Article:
Autumn has arrived in Oxford. The last of the lilacs have fallen in the Christ Church College gardens, and Magdalen Bridge is shimmering under a swirl of falling leaves. There’s also a decided nip in the air, and more than one morning over the past few days has dawned weakly under clouds of chilly rain.
The second week of full term has fallen into something more of a pattern: trotting off to the Weston Library every morning to peruse manuscripts, then lunch and librarying (if that’s not a verb, it should be!) until any afternoon classes or seminars. One afternoon a little group of us took a much needed break for tea in the cosy armchairs at the Turl Street Kitchen, eating cake and discussing the dangers of historical myopism and reasons for studying history. (I quoted a great line from John Arnold about history providing us with the tools to dissent–only of course to attend a seminar the next day where the man himself was presenting a very interesting paper on heresy in the Languedoc!)
It’s incredibly energizing to emerge for air from one’s own research to trade ideas with classmates and listen to them debate Anglo-Saxon frontiers (or whatever the topic might be).
The last two weeks have flown by in a whirl of activity and (moments of) panic.
Figuring Out the Course.There are many, many reasons why the University of Oxford is a brilliant, world-famous university, but I would hesitate to count administrative organization amongst them. After a 0th week full of inductions from both my college and the History Faculty, I still wasn’t entirely sure what classes, seminars, or lectures I was meant to be attending, when, or where. One of my language classes was moved to avoid one conflict only to land right on top of another one of my required modules – and unlike my undergraduate days, these aren’t courses that will come back around in the schedule next term. Your lifeline in these circumstances are your fellow students – sooner or later, more-or-less correct information disseminates amongst you and you all figure out where you are supposed to be.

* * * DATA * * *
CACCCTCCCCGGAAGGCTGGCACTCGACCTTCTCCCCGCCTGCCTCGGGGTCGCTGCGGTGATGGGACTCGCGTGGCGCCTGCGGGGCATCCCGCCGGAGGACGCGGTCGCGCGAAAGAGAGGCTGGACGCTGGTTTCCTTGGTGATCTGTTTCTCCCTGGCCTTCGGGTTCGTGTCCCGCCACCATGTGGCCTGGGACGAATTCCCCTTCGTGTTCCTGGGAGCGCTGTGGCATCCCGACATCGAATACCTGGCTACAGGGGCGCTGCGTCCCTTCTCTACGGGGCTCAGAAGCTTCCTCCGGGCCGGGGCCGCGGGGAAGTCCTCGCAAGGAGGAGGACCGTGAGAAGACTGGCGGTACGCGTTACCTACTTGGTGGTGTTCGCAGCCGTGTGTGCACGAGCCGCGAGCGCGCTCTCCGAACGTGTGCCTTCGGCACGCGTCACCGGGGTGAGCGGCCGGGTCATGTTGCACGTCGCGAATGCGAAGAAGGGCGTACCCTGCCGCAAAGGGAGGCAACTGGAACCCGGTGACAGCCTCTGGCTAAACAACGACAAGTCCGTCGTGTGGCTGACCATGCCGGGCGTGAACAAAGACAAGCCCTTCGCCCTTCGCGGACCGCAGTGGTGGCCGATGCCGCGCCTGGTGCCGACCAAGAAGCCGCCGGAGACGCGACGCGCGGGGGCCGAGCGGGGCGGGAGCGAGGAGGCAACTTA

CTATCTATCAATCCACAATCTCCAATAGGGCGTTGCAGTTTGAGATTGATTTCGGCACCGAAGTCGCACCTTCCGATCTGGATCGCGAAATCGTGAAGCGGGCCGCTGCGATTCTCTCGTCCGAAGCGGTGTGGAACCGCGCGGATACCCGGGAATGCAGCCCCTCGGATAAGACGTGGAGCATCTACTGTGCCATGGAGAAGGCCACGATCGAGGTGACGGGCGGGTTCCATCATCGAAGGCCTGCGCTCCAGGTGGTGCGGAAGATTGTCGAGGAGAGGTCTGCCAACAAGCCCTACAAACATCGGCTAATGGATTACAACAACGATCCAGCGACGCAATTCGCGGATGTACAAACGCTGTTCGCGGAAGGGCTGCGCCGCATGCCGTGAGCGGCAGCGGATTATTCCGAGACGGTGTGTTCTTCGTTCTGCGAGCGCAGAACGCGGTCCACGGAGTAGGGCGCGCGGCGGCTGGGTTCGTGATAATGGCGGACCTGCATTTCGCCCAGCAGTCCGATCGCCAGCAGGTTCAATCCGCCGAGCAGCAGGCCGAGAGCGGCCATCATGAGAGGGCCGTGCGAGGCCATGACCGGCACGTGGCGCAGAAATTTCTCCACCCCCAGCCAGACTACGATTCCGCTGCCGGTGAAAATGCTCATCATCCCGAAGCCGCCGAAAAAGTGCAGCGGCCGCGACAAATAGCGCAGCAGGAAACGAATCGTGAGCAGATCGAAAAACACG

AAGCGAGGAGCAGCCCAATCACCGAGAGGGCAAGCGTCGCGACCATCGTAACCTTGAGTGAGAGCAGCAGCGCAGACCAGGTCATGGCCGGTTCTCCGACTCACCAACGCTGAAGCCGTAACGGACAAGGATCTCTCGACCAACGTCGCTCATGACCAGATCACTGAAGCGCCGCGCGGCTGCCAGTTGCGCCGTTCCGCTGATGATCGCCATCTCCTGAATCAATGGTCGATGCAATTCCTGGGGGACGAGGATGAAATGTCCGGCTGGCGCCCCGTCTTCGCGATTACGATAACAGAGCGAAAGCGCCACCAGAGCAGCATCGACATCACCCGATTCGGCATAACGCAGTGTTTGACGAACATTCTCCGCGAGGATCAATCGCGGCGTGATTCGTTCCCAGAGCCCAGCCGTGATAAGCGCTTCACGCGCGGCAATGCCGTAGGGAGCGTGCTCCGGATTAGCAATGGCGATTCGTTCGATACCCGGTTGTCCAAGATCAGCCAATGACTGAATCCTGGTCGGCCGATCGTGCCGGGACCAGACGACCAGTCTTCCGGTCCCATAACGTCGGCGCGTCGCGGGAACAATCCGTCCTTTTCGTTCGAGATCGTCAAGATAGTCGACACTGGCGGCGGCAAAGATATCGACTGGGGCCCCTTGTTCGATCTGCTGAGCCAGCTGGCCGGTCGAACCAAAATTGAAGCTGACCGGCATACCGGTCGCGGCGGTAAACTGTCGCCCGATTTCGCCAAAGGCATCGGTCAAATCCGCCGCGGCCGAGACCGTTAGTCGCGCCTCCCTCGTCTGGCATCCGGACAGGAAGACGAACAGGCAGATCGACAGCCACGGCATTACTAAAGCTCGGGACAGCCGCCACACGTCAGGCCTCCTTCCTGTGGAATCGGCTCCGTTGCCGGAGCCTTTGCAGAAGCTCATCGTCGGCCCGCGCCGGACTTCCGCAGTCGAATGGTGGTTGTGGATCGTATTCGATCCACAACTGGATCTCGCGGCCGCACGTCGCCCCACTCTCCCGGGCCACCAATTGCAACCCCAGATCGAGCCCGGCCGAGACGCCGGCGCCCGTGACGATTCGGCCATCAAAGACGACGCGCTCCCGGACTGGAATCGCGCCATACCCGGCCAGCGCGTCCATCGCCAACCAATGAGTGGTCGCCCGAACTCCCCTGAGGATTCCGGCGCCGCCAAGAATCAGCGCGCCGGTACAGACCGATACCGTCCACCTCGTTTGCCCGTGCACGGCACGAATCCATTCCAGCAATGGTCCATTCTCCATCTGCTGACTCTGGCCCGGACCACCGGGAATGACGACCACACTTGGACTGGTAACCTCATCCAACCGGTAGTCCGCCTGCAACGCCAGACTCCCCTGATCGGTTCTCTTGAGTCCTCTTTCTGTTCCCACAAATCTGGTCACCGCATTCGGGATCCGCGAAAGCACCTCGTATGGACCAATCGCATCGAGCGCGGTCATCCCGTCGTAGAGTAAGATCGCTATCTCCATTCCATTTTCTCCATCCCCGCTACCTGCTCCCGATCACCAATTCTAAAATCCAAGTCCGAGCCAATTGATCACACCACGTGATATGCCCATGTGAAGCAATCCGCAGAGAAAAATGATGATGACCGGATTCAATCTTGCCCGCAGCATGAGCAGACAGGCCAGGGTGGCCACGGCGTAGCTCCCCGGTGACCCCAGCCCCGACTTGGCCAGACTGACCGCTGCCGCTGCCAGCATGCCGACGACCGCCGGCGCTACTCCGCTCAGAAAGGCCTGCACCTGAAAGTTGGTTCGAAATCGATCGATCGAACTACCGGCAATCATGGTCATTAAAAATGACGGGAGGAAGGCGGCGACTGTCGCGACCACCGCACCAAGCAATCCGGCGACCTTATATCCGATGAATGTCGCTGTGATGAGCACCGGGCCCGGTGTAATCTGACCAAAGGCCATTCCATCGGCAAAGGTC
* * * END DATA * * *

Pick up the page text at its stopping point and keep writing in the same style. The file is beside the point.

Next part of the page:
Continue reading Surviving the Beginning (0th and 1st Week, Michaelmas Term)
I am instinctively wary of formulaic approaches that risk imposing patterns on—and hence, in my judgement, doing violence to—the sources . . . [This does not] mean that I accept uncritically whatever our sources tell us. While no disciple of Postmodernism, I have tried to stand outside the source material and to remember that historians can never hope to retrieve ‘what actually happened’—though that does not, in my view, absolve them of the responsibility of trying to get as close as possible to it.
Peter Jackson, Introduction to The Mongols and the West, 1221-1410
I attended International Student Orientation today, which felt very official and welcoming after two weeks running around as a kind of quasi-enrolled student. It was held in the Examination Schools, a tremendously elegant 19th century building on High Street with broad stone staircases and impressive portraits on the walls. (The building’s name comes from its primary purpose as the building to which Oxford students, particularly undergraduates, come dressed in their academic gowns to sit the examinations for their degrees.)
Continue reading “Benign Anarchy” (-1 Week, Michaelmas Term)